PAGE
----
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The Hawaiian Archipelago

Isabella L. Bird

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Book Excerpt: 
. . .ly self-sustaining, but contributes $1200 a year to foreign missions, and the latter, though very old and frail, the indefatigable head of an industrial school for native young men.  Their houses combine the trimness of New England, with the luxuriance of the tropics; they are cool retreats, embowered among breadfruit, tamarind, and bamboo, through whose graceful leafage the blue waters of the bay are visible.  Innumerable exotics are domesticated round these fair homesteads.  Two of “Father Lyman’s” sons are influential residents, one being the Lieutenant-Governor of the island.  Other sons of former missionaries are settled here in business, and there are a few strangers who have been attracted hither.  Dr. Wetmore, formerly of the mission, is a typical New Englander of the old orthodox school.  It is pleasant to see him brighten into almost youthful enthusiasm on the subject of Hawaiian ferns.  My host, a genial, social, intellige. . . Read More

Community Reviews

I was lucky enough to spend a week on Hawai'i recently and encountered several quotes from Isabella Bird, an English travel writer who spent 6 months on the Hawai'ian islands (Sandwich Islands to the Brits at the time) back in 1873. I had never heard of her before, but picked up the book in a state

This has been quite interesting so far. Isabella Bird was headed to California from New Zealand in 1873, when the leaky steamboat she and her fellow passengers had boarded nearly sank. When they stopped at Hawaii, then an independent country, most of them disembarked. She had stopped over to help a

Isabella Bird was an extraordinary woman and perhaps one of the best known British female solo travellers of the Victorian era. To explore and achieve all that she did during a time where it wasn't 'proper' for women to do such things, especially on their own, makes her experiences even more compell

This author was an amazing independent traveler for her times. One of my favorite parts is her description of the surfers! She has a few other books, one that I also read about her time in the Rocky Mtns, especially interesting to anyone who lives/ed on front range of Colorado. Grad school prof. int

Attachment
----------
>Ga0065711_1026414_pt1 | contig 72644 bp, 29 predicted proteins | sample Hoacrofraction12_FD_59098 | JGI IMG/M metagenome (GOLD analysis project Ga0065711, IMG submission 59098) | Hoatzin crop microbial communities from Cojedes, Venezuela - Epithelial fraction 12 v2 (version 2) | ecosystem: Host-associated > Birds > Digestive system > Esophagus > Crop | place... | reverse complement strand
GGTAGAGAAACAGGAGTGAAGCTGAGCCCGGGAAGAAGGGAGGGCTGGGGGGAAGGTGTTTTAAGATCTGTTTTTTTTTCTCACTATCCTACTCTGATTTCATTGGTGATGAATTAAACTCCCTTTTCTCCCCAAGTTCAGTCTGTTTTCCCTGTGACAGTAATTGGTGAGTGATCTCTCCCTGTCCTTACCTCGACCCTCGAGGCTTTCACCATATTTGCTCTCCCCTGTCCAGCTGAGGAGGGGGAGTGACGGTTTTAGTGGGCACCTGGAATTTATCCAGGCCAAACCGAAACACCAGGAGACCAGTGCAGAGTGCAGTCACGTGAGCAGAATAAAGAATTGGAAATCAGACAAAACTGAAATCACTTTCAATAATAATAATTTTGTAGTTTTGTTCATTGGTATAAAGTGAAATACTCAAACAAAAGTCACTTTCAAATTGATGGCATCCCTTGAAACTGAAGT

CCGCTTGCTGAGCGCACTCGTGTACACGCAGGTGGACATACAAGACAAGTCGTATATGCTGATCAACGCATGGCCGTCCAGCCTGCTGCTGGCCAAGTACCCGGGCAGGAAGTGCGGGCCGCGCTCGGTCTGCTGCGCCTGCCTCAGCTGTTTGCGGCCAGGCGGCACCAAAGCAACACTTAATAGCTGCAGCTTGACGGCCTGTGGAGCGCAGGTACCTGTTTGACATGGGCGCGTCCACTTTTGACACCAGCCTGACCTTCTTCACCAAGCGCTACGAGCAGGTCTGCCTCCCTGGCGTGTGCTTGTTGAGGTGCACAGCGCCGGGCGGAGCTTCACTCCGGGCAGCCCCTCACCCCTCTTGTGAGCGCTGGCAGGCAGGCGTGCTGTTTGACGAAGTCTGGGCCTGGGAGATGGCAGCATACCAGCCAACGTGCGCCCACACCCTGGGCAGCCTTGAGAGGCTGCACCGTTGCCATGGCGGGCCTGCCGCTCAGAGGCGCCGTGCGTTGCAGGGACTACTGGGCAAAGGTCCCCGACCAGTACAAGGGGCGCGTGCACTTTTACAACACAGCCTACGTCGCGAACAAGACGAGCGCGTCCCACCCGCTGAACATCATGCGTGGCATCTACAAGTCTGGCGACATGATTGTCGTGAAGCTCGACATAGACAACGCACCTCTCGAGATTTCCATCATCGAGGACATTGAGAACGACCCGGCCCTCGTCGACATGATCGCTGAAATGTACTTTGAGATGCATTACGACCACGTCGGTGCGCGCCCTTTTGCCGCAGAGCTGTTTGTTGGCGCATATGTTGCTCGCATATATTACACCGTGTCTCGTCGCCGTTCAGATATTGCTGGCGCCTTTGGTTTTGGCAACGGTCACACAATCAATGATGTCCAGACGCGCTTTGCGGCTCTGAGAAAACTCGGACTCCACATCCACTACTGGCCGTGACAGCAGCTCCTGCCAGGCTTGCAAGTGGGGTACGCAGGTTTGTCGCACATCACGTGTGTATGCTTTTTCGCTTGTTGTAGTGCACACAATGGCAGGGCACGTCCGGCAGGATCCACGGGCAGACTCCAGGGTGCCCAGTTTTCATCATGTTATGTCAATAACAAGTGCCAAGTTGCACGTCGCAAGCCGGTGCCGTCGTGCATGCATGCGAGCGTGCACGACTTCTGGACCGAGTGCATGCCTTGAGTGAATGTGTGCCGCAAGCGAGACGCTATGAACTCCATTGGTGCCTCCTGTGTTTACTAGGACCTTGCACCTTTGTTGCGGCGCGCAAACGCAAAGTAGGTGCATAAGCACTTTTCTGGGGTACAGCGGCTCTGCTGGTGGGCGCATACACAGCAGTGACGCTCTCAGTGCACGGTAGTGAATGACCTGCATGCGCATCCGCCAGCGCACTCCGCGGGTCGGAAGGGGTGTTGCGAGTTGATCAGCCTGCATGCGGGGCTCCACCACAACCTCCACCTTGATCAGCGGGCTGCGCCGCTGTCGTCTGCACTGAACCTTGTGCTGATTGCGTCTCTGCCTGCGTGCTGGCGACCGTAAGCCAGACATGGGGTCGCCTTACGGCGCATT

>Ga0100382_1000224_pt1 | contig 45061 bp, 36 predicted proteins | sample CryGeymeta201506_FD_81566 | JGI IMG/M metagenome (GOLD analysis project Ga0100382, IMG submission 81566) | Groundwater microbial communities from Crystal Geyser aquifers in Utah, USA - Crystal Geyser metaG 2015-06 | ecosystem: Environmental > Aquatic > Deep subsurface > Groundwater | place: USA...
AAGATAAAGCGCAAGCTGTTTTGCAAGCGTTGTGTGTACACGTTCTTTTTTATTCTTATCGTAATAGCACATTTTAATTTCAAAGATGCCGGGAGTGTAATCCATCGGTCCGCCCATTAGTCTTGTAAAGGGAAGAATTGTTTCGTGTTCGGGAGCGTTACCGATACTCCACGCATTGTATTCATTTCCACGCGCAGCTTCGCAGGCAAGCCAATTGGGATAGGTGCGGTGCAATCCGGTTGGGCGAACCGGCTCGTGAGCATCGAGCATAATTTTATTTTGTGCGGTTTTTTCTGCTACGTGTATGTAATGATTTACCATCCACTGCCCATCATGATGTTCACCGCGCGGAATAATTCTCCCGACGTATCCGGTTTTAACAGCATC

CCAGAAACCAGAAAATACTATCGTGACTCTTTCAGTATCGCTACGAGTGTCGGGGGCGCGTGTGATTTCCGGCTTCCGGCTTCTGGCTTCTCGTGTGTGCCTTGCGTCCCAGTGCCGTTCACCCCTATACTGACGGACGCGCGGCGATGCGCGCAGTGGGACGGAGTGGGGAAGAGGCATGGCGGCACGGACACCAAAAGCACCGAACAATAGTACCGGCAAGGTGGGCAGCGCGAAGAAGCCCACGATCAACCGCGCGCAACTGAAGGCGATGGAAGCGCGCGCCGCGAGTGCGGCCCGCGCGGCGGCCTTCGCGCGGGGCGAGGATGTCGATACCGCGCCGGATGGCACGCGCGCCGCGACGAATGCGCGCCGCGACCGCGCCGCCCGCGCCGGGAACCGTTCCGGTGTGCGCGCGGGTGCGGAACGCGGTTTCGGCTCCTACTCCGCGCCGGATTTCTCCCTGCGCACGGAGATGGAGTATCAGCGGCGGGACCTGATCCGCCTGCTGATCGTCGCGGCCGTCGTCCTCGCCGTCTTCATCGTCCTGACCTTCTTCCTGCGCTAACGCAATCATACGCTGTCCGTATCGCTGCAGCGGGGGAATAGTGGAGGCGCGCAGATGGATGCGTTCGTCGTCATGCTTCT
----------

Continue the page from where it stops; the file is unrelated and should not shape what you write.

110317: i surprised myself by so enjoying this series of descriptive letters home (with photos!), from a woman traveling for her health in 1872, from edinburgh to warmer climes. remarkable adventures, of its times, even now. if you can ignore her typical 'civilized', 'christian' prejudices, in every

Works from the 19th century can be difficult to read due to dense, repetitive prose and the repulsive attitudes of the time. Bird is a woman of her period, yes, and her biases are pretty clear up front, but she is a complex, fascinating person who would be remarkable even in our time. This is a woma

Recommended in Book Lust To Go: Recommended Reading for Travelers, Vagabonds, and Dreamersfor Hawaii. The author, a single 40-something English woman, arrived in Hawaii in 1873 on a ship that barely made it from New Zealand. She was on her way to the US, but was way-laid by the beauty and friendline

Isabella, Isabella, who would have thought? You beat us hands down - in your long skirts and in your early 40's - what an intrepid traveler you were! So enthusiastic, especially about volcanoes (letting the soles of your shoes melt like that, really! and your early morning worship at the altar of la

This is a real insight into the Hawaiian Islands and what they were like before real modernisation, globalization and tourism hit them. It displays and describe the different customs and traditions with eloquence and without mockery (as many of the travels in this time period do). It shows the autho

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